In the end of July, authorities in Florida reported what they believe to be the first local Zika transmission in the continental U.S., with the state’s current total case count at 14. The virus, which was first identified in 1947 in a rhesus monkey in Uganda, was initially detected in humans in 1952. While the exact trajectory is difficult to map, experts believe the virus made its way from Africa to Asia in the late 1960s to early 1980s, only to later make its way to South America and North America. Earlier this year, the World Health Organization (WHO) declared the Zika virus to be a public health emergency on an in international scale.
Below are nine myth-busting facts about the Zika virus:
Fact: The Zika virus is primarily transmitted by mosquitoes -- specifically, mosquitoes from the Aedes genus, which also transmit yellow fever, dengue, chikungunya.
Fact: While mosquitoes are the primary source of transmission, it is not the only mode. According to the WHO, sexual transmission is possible and blood transfusion is currently being looked into.
Fact: The symptoms of the Zika virus are mild and last anywhere from two days to a week. Signs include: fever, skin rashes, conjunctivitis (red eyes), muscle and joint pain, headache, malaise, and infections like dengue.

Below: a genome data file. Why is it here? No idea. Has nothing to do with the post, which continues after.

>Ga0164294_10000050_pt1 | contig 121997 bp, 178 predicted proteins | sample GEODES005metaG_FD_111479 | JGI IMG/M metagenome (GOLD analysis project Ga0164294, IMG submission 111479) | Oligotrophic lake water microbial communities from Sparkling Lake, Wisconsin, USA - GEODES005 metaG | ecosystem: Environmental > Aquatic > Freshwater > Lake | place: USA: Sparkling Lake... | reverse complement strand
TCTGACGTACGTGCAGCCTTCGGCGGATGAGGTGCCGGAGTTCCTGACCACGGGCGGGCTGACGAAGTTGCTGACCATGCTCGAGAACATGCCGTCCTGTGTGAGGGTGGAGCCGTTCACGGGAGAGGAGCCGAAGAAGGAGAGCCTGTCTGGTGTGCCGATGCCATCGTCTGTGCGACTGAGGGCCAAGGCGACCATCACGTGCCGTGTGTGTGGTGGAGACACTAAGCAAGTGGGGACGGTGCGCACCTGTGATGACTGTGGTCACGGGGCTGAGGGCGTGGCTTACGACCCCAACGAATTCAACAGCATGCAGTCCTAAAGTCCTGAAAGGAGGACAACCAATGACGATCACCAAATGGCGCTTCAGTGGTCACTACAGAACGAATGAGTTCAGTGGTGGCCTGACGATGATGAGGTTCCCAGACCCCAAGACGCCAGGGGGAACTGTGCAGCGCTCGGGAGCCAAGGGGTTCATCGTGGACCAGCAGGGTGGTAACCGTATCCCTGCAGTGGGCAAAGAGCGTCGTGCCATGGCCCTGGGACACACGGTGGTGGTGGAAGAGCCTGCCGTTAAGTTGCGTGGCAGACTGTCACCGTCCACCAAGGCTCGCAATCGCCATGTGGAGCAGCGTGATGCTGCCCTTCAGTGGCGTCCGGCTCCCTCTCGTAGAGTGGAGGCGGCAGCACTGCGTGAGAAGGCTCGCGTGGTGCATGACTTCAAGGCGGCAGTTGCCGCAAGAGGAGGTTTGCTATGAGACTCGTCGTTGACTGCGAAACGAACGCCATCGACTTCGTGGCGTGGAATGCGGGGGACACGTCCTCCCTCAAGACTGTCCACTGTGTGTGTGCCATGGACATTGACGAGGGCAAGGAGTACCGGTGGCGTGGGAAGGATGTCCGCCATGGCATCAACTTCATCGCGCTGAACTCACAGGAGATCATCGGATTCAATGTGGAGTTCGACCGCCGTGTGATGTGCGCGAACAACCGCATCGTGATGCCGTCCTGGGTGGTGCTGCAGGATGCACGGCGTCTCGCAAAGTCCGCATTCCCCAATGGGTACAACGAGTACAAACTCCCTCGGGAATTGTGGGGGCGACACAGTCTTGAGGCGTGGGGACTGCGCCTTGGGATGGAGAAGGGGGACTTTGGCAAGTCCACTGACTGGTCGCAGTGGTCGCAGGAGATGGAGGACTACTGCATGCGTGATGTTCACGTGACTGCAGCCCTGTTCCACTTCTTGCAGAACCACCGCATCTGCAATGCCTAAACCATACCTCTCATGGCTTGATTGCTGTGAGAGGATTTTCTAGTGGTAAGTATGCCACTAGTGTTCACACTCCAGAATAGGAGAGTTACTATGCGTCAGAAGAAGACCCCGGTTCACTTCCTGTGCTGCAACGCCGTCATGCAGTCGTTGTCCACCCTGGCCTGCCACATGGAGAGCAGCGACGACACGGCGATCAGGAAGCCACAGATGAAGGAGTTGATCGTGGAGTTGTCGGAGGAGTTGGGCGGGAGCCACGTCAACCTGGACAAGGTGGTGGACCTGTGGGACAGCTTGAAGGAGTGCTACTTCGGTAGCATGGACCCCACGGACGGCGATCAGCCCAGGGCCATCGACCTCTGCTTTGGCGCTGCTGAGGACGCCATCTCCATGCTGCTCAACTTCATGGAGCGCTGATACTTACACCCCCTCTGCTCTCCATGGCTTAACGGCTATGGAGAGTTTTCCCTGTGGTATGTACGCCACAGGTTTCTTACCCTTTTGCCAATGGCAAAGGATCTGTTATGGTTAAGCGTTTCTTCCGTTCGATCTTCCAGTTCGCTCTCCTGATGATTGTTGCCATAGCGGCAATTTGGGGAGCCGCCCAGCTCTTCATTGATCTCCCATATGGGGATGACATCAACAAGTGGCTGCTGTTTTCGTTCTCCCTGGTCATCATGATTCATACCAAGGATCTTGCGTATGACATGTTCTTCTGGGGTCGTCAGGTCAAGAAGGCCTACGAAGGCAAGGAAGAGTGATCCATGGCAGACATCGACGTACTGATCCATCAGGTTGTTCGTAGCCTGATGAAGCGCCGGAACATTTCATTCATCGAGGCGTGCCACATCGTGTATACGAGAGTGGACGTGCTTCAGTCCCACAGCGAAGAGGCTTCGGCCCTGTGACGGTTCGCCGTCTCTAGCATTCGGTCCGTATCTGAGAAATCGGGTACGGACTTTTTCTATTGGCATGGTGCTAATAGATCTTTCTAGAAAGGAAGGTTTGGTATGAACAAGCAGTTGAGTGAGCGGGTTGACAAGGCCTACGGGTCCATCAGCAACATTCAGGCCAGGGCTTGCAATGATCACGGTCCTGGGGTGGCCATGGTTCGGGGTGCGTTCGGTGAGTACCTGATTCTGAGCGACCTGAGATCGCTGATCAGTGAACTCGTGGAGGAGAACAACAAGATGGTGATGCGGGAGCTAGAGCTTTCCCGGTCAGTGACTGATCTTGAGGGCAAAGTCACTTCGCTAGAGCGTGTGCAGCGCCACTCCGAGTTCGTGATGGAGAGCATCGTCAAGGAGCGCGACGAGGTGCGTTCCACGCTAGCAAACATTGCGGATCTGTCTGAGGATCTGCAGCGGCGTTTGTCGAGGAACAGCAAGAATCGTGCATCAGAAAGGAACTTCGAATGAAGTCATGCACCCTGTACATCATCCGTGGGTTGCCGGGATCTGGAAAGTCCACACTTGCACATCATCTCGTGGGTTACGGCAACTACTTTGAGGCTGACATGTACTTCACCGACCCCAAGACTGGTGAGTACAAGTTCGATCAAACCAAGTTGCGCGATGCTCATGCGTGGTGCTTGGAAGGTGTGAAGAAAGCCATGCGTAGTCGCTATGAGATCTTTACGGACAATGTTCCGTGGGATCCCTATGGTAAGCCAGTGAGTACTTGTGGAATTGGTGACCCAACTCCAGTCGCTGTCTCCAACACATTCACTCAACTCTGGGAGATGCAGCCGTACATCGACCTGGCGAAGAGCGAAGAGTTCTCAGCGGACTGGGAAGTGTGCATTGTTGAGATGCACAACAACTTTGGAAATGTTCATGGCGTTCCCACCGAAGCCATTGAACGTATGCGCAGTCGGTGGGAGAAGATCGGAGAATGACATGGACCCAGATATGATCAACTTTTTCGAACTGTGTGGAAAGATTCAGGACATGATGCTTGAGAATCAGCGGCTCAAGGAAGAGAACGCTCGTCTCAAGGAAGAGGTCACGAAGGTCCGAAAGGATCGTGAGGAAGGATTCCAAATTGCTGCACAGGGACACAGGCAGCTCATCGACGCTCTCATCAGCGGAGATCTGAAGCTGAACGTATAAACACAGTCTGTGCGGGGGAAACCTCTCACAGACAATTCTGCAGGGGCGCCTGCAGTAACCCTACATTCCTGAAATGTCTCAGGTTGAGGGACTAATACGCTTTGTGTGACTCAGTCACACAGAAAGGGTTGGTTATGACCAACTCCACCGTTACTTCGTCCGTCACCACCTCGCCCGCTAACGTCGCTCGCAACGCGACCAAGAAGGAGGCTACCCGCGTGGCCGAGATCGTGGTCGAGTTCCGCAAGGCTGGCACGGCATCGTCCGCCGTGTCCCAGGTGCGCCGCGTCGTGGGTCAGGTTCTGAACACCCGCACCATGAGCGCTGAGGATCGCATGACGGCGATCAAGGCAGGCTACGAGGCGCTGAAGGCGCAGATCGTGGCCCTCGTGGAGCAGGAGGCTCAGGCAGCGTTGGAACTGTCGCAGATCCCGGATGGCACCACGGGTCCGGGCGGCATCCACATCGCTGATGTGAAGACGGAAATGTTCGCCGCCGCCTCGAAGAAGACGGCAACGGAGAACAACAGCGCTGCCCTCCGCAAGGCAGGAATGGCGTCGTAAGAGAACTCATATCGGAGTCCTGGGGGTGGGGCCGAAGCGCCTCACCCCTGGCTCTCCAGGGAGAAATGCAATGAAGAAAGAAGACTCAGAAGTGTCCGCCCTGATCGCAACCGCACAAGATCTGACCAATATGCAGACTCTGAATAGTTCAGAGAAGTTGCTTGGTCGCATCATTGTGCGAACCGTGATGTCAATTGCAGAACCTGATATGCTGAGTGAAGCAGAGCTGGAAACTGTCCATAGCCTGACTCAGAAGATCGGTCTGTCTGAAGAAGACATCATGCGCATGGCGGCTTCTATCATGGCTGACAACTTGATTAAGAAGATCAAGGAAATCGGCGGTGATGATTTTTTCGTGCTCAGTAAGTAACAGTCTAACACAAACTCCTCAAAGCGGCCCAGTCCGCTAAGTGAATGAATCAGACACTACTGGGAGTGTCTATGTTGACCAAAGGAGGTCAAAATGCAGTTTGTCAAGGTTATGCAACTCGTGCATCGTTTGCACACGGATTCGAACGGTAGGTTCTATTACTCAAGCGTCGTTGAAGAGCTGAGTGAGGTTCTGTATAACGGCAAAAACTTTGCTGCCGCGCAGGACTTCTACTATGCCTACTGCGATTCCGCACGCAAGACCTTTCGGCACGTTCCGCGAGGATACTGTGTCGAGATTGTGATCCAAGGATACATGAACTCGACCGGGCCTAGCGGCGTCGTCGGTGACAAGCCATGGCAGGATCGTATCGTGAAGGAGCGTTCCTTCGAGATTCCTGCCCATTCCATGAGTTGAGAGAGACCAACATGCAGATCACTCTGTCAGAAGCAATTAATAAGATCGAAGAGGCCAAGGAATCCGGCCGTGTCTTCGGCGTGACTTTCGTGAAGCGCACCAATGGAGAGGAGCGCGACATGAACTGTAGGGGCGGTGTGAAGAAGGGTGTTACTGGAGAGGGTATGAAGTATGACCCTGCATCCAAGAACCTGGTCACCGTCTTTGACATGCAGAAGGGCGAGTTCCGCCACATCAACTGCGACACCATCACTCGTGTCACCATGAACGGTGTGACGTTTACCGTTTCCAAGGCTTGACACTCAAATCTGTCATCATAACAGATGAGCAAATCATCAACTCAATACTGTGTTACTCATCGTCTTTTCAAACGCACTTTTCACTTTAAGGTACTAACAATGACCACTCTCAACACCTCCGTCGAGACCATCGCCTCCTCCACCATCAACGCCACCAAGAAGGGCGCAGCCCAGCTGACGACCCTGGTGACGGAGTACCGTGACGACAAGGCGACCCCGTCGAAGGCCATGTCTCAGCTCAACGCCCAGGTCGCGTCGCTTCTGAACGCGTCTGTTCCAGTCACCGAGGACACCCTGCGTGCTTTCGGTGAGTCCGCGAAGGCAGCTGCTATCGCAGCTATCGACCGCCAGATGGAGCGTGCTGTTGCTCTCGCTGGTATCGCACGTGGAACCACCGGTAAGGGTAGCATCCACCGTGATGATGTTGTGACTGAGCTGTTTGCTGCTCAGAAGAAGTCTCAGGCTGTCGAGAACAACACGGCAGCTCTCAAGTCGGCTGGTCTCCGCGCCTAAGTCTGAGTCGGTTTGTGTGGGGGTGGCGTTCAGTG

Fact: A blood and urine test can confirm a Zika infection, according to the Centers for Disease Control and Prevention (CDC).
Fact: There is no vaccine or medicine for Zika.
Fact: Those diagnosed with Zika, says the CDC, should get rest, drink fluids, take medication to reduce pain and fever symptoms, avoid aspirin and non-steroidal anti-inflammatory drugs.
Fact: Pregnant women are considered to be at-risk individuals, as the virus has been linked to serious birth defects in children. In 2015, Brazil associated the virus with Guillain-Barré syndrome, an illness relating to the nervous system, and microcephaly, a sign of incomplete brain development that physically manifests with abnormally small heads.
Fact: It is rare that people die from a Zika infection.
Fact: The CDC states it is “likely” that an individual is protected from future infections once they have been infected by the Zika virus.